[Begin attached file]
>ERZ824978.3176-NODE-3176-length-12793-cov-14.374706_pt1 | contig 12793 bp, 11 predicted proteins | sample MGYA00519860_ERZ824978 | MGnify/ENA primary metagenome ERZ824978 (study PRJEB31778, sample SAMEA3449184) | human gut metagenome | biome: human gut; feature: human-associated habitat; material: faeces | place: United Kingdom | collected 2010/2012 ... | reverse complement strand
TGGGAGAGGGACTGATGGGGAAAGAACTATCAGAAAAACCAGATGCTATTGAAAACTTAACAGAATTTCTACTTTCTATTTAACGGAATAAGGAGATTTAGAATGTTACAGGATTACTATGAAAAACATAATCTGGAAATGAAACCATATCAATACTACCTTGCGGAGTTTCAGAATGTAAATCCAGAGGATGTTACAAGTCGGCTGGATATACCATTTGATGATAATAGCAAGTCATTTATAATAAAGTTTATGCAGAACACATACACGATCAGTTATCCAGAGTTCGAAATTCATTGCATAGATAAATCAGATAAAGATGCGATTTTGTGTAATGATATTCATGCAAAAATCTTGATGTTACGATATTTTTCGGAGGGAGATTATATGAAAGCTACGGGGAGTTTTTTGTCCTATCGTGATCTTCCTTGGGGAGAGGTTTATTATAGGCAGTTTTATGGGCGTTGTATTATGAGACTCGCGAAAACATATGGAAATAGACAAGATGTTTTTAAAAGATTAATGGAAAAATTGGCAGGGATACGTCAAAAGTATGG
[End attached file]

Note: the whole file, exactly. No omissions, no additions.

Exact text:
>ERZ824978.3176-NODE-3176-length-12793-cov-14.374706_pt1 | contig 12793 bp, 11 predicted proteins | sample MGYA00519860_ERZ824978 | MGnify/ENA primary metagenome ERZ824978 (study PRJEB31778, sample SAMEA3449184) | human gut metagenome | biome: human gut; feature: human-associated habitat; material: faeces | place: United Kingdom | collected 2010/2012 ... | reverse complement strand
TGGGAGAGGGACTGATGGGGAAAGAACTATCAGAAAAACCAGATGCTATTGAAAACTTAACAGAATTTCTACTTTCTATTTAACGGAATAAGGAGATTTAGAATGTTACAGGATTACTATGAAAAACATAATCTGGAAATGAAACCATATCAATACTACCTTGCGGAGTTTCAGAATGTAAATCCAGAGGATGTTACAAGTCGGCTGGATATACCATTTGATGATAATAGCAAGTCATTTATAATAAAGTTTATGCAGAACACATACACGATCAGTTATCCAGAGTTCGAAATTCATTGCATAGATAAATCAGATAAAGATGCGATTTTGTGTAATGATATTCATGCAAAAATCTTGATGTTACGATATTTTTCGGAGGGAGATTATATGAAAGCTACGGGGAGTTTTTTGTCCTATCGTGATCTTCCTTGGGGAGAGGTTTATTATAGGCAGTTTTATGGGCGTTGTATTATGAGACTCGCGAAAACATATGGAAATAGACAAGATGTTTTTAAAAGATTAATGGAAAAATTGGCAGGGATACGTCAAAAGTATGG